IDF Home Demolitions


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There are two reasons why Israel demolishes Arab homes: response to illegal construction and non-lethal counter-terrorism measures.

Illegal construction

Many NGOs condemn Israeli demolition of Arab homes as illegal collective punishment or random acts of harassment.  The credibility of these accusations, and of the accusers themselves, is destroyed when one notices that home demolitions take place throughout the world, yet the accusers ignore all but Israel’s.

The one-sided nature of NGO condemnations has been analyzed by Dr. Justus Reid Weiner.  Weiner documents numerous countries where home demolitions are carried out:

USA: Eminent domain and illegal squatting are standard reasons for municipal demolition.

USA in Iraq: The Philadelphia Inquirer reported that the US army destroyed at least a dozen homes belonging to family members of guerrilla suspects in and around Tikrit, as a counter-terrorism tactic.  These actions were approved by the commander of the Fourth Infantry Division and considered “…within the rules of war” by the overall commander for U.S. forces in Iraq.

Lebanon:  Army troops in Beirut demolished illegal houses built without permits, and used rifle fire to disperse residents.

China, Thailand and India offer many examples of squatters, including some who claim legal ownership with deeds and property tax receipts, driven by force from homes.

Kosovo: UN used armed forces to carry out demolition orders against squatters.

Nigeria: Thousands were rendered homeless as government police destroyed homes built illegally on government land.

Egypt: The al-Ahram newspaper reported (March 3, 2004) that 8000 residents were rendered homeless in one village as almost 1500 homes were demolished.  These were acknowledged to be the homes of legal residents, but their village was on a site scheduled for development to attract tourism.  MEMRI  gives additional examples of demolitions rendering thousands homeless, even as residents claim to have proof of ownership.

Brazil: The federal government has been waging a long war of home demolition against the “favelas”  (slums) section of Rio de Janeiro; but according to some these” favelas” are not slums but simply low-income neighborhoods whose residents are property owners with legal possession or renters with proof of rent payment.

Palestinian Authority:   Even the Palestinian Authority (PA) has demolished houses of its Arab residents which the PA claims were constructed illegally.  PA leader Sari Nusseibeh validated this accusation with a statement that the “gangs that build illegally on land that does not belong to them should be thrown into jail.”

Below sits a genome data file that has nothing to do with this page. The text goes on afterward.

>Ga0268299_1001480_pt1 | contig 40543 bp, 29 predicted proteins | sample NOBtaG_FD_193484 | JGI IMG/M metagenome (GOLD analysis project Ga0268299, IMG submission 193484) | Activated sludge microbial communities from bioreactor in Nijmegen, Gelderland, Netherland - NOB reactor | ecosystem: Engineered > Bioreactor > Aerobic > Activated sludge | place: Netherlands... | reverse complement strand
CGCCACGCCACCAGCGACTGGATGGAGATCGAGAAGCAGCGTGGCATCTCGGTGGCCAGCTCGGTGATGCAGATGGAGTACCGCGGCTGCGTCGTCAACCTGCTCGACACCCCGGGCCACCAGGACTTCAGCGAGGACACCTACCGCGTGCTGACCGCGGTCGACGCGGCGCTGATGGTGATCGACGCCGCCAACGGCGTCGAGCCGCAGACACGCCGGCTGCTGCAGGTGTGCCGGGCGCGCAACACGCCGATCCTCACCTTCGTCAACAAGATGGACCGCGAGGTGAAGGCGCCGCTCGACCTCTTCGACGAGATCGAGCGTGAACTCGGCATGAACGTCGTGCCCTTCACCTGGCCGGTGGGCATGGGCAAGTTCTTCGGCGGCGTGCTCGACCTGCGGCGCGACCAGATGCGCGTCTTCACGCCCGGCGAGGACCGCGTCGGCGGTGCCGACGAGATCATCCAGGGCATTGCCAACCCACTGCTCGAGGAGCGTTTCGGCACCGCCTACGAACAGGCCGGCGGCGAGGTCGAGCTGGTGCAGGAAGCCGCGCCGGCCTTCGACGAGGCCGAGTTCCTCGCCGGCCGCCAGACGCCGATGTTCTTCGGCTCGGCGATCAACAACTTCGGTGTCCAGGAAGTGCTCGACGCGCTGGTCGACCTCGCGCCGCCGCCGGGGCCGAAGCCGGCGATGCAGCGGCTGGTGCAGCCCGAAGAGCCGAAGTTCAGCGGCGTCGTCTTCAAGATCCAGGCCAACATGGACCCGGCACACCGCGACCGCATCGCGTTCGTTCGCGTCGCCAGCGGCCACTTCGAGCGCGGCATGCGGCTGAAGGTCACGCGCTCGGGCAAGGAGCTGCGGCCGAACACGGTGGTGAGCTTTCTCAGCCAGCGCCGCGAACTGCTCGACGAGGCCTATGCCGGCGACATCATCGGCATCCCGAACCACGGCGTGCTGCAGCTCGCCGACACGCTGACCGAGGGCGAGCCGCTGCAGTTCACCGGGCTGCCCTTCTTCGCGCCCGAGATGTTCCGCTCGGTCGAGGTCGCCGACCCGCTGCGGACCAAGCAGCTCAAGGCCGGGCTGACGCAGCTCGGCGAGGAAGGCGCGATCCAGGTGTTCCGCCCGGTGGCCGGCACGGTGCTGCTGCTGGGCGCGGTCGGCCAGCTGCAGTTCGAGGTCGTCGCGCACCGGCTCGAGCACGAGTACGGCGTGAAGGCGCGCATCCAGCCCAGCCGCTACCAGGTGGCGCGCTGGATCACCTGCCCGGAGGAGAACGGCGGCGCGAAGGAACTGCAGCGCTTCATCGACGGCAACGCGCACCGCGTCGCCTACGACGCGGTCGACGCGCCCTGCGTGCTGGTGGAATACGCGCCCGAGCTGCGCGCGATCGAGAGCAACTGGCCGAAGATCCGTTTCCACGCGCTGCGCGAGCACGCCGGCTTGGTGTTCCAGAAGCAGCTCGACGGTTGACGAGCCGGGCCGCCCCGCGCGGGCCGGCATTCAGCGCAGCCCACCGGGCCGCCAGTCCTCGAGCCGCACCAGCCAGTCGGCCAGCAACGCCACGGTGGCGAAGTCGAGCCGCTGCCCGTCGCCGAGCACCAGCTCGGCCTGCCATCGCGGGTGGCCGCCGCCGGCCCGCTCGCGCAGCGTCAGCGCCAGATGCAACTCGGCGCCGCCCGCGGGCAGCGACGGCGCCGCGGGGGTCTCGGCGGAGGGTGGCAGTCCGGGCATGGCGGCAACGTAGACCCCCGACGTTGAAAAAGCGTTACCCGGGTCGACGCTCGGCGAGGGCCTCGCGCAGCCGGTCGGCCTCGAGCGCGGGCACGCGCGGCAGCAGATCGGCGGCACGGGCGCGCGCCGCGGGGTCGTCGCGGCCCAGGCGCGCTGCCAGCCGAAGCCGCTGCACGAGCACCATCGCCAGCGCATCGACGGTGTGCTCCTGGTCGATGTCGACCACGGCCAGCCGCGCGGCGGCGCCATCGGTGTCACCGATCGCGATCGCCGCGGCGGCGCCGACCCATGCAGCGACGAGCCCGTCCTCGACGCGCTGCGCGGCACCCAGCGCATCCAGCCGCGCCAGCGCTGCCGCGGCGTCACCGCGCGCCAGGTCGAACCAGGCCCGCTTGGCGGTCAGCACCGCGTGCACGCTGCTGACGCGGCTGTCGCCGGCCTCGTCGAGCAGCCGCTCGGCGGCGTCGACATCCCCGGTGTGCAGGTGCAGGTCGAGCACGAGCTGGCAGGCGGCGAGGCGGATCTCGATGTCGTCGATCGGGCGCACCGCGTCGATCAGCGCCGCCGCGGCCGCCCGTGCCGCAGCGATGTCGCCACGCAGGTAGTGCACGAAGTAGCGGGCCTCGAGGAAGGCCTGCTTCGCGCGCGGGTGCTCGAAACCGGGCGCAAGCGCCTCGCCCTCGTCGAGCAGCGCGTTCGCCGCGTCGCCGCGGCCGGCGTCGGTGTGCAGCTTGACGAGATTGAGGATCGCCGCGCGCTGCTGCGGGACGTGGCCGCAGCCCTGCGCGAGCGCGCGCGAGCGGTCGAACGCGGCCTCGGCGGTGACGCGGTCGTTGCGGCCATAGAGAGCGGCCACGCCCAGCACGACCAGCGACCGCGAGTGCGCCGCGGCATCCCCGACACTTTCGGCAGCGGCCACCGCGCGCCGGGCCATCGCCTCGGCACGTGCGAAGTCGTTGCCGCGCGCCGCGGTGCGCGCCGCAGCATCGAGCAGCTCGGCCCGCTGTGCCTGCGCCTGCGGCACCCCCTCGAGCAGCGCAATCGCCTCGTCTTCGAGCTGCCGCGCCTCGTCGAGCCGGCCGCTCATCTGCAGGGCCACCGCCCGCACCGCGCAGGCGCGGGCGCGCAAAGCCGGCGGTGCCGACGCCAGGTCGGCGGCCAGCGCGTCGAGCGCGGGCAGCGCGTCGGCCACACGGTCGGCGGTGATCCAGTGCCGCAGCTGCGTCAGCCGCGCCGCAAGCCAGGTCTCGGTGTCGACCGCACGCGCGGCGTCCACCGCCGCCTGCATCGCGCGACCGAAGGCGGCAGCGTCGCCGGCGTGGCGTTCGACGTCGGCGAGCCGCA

It is important to note that many NGOs routinely accept as proof the anecdotal accounts of unspecified and unidentified complaints, with no name of village, no location specificity, and no identity of which authority controls the area.  Such complaints can be easily fabricated and cannot be checked for accuracy.   Thus is becomes likely that many complaints about home destruction in the West Bank are fiction, or at least unrelated to Israel because the homes in question were demolished not by Israel but by the PA.

And some of our mainstream media outlets participate in this disingenuous journalism, even when contradicted by known facts.  A typical example is the New York Times article of July 9, 2005 covering the controversial demolition of Arab homes in the Silwan neighborhood of Jerusalem.  As CAMERA demonstrates, unsubstantiated Arab claims of discrimination against Palestinians in issuing building permits, and Israeli attempts to cut the West Bank in half by extending the borders of Jerusalem, were reported as fact, even as both Israeli and PA spokespersons cite statistics to show that these claims are false. Chief Palestinian demographer, Khalil Tufakji, admitted in a CNN interview (September 19, 1998), “We can build inside Jerusalem, legal, illegal — rebuild a house, whatever, we can do. Maybe we lose ten houses, but in the end we build 40 more …” Tufakji’s statement is confirmed by an Israeli report readily available to the Times’ journalist, and by the research of Justus Reid Weiner noted above (and in his book noted below).

According to a 2006 study, since 1997 Jerusalem Arabs build in excess of 10,000 illegal homes a year in the Jerusalem area and only about 100 (one percent) have been demolished by Israeli authorities. The frenetic pace of illegal construction in Jerusalem is documented in Justus Weiner’s comprehensive study: Illegal Construction in Jerusalem: A Variation on an Alarming Global Phenomenon. Weiner demonstrates that some NGOs simply lie about the realities of Israeli actions against Arab construction.  There is the wide-spread accusation that Arab Jerusalemites have no choice but to build their homes illegally since the municipality systematically rejects their applications for building permits. But the Jerusalem municipality has authorized more than 36,000 permits for new housing units in the Arab sector, more than enough to meet the needs of Arab residents through legal construction until 2020.

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